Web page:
Don't pick your nose in social VR, as BeBop's new gloves will track your digits

Although the HTC Vive, Oculus Rift, and now the Samsung Gear VR ship with motion controllers, they do not fully emulate the movements of the hands and fingers. Instead, our physical hands and digits are wrapped around hardware and pressing buttons while simultaneously rendered as stationary models in the virtual world. Bebop Sensors wants to change that by selling special gloves to virtual reality headset makers that accurately track your digits.

According to Bebop Sensors, it designed a pair of gloves, dubbed as the Marcel Modular Data Gloves, capable of real-time control of games and environments in virtual reality and augmented reality applications. These gloves will be sold in three versions: With five sensors, 10 sensors, and 14 sensors. Obviously, the more sensors Bebop packs into these gloves, the more detailed the user’s hand and finger movements will be pronounced in the virtual environment.

Each sensor packed into these gloves support six or nine degrees of freedom via inertial measurement units. These are small electronic devices that will track and report the angular rate and force generated by the hands and fingers. They are backed by a sub-frame latency of 120Hz, meaning the sensors will provide physical input information during and sometimes in-between each rendered frame.

bebop motion tracking gloves vr marcel modular data

In addition to fast, accurate tracking of the user’s hands and fingers, the gloves also provide haptic feedback. For instance, if the user is turning a virtual wheel, the gloves will provide a slight sensation so that the hands and fingers can feel “movement.” Gamepads, smartphones, and even PC gaming mice provide this type of physical feedback. Why not gloves for VR?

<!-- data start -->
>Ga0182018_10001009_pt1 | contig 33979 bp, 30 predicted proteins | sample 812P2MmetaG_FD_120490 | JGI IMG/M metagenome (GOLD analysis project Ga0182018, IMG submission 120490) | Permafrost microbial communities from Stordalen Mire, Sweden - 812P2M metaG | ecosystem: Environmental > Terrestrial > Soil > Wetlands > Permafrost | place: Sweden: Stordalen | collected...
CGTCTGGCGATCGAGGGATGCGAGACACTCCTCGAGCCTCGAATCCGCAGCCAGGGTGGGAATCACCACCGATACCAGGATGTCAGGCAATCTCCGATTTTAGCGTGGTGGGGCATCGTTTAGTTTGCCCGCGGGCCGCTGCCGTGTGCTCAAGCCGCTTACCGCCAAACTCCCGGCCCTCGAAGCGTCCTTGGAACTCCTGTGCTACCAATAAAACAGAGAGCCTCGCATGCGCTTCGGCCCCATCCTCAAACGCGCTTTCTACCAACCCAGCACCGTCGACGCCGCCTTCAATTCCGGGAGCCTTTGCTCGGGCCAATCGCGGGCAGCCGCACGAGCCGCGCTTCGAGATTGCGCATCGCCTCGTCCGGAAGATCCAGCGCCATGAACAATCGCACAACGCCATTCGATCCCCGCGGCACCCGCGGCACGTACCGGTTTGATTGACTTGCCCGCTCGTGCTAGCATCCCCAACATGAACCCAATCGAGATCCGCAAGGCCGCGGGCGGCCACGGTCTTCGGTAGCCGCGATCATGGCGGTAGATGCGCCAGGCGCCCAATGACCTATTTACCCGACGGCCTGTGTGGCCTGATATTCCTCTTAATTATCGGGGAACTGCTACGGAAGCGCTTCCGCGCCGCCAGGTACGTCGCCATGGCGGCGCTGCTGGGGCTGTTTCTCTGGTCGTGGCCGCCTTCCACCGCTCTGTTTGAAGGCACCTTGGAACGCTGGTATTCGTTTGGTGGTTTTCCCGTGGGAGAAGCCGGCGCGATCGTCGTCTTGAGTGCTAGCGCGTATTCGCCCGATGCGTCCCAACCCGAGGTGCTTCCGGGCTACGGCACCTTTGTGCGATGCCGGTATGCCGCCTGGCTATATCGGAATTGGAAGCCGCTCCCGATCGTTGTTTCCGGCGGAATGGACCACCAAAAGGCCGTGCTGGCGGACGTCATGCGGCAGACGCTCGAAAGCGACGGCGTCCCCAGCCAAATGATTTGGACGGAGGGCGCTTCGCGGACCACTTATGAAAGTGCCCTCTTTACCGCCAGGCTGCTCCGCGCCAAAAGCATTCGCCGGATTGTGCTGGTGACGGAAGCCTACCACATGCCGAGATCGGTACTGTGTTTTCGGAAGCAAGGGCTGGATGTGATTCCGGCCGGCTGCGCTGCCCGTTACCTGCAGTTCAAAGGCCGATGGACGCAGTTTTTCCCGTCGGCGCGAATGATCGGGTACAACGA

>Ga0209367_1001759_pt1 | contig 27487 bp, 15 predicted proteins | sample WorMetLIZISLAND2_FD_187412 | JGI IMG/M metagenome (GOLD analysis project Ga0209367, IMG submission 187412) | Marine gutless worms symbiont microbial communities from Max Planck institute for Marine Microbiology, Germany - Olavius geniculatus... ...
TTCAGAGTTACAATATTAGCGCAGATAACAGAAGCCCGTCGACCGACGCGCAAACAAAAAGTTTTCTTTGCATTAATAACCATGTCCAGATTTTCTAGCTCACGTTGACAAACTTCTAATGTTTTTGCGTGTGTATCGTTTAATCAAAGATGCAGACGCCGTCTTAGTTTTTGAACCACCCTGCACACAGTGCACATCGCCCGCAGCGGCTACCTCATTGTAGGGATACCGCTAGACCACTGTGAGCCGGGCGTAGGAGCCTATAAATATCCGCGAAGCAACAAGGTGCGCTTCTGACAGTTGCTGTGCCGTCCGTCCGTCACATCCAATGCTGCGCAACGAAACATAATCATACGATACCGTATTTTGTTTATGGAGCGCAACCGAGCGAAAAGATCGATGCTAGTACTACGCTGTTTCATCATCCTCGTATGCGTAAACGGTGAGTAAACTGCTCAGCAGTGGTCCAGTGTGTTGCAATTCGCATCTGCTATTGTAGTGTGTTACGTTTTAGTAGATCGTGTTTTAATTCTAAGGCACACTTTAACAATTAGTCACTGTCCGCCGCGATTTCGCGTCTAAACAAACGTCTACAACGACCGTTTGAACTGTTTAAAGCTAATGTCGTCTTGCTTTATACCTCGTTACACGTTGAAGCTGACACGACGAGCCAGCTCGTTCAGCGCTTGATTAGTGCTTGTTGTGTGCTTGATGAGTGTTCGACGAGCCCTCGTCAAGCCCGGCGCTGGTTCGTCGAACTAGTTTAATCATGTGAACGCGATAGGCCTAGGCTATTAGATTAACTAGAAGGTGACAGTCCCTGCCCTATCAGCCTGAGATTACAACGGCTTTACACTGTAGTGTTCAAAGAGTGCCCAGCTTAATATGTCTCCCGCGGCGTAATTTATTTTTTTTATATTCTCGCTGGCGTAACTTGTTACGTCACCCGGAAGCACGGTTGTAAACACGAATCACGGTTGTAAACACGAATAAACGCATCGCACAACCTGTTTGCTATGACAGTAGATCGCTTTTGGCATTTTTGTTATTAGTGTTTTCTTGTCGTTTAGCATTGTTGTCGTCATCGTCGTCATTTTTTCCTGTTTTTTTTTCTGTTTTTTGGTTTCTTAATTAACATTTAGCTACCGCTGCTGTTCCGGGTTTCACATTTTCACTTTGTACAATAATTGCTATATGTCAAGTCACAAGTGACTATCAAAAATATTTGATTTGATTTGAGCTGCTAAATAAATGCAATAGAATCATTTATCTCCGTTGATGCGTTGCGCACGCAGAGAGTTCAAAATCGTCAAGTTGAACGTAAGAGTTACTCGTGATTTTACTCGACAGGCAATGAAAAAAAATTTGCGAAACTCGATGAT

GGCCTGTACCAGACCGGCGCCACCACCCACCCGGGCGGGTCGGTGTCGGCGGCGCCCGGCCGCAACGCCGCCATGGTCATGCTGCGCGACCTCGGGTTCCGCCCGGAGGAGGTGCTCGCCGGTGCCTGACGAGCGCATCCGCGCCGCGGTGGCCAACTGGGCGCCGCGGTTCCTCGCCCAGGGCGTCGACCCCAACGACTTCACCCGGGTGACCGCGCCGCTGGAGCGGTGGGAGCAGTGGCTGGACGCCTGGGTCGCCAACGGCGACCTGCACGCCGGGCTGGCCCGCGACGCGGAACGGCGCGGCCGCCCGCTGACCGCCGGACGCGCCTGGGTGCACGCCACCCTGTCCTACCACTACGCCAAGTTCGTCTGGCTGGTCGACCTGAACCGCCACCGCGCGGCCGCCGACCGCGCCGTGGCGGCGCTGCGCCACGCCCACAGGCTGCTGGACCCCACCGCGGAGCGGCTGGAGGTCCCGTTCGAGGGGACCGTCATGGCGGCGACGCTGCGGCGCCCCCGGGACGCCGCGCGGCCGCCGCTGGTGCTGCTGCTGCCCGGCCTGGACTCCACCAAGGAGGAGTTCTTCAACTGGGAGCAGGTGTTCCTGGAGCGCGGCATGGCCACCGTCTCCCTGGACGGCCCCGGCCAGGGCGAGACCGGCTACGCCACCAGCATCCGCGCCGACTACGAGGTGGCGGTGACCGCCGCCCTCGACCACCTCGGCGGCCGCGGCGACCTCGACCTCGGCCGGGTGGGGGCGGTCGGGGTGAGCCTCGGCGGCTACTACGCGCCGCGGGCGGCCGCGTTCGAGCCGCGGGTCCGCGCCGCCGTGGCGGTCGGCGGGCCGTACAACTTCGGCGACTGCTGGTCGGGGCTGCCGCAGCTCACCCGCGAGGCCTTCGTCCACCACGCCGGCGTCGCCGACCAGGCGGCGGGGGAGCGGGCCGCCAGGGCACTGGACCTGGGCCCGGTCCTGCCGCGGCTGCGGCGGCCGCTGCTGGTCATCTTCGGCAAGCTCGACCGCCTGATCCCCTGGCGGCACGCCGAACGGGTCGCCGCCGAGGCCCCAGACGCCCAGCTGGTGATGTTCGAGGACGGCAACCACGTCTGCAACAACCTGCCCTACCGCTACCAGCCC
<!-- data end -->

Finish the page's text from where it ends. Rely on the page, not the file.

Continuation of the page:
“Haptics built into the fingertips provide a four-octave range for complex stimuli that can convey surface quality and object contact,” Bebop Sensors said on Thursday. “These non-resonant haptic actuators help close the loop of interaction between humans and virtual devices with contact and continuous surface sounds that drive the actuators, communicating a more realistic touch experience.”

The sensors within the gloves are sensitive enough to track knuckle movement and “abduction motion” in the wearer’s hands. For instance, if the user raises a hand, waves, and moves/bends all five fingers at the same time, the same movements will be accurately rendered in the virtual/augmented environment. A haptic audio creation kit is available for headset makers too for generating sounds when fingers touch a virtual surface, such as playing a piano or scraping fingers across a rough surface.

As the name states, these gloves are modular, meaning headset makers can customize the gloves to offer unique capabilities for their VR/AR systems. The company did not say how much the gloves will cost these headset makers, but simply stated that they are an “affordable and robust solution” for virtual reality and augmented reality applications. They target “gaming environments” as well.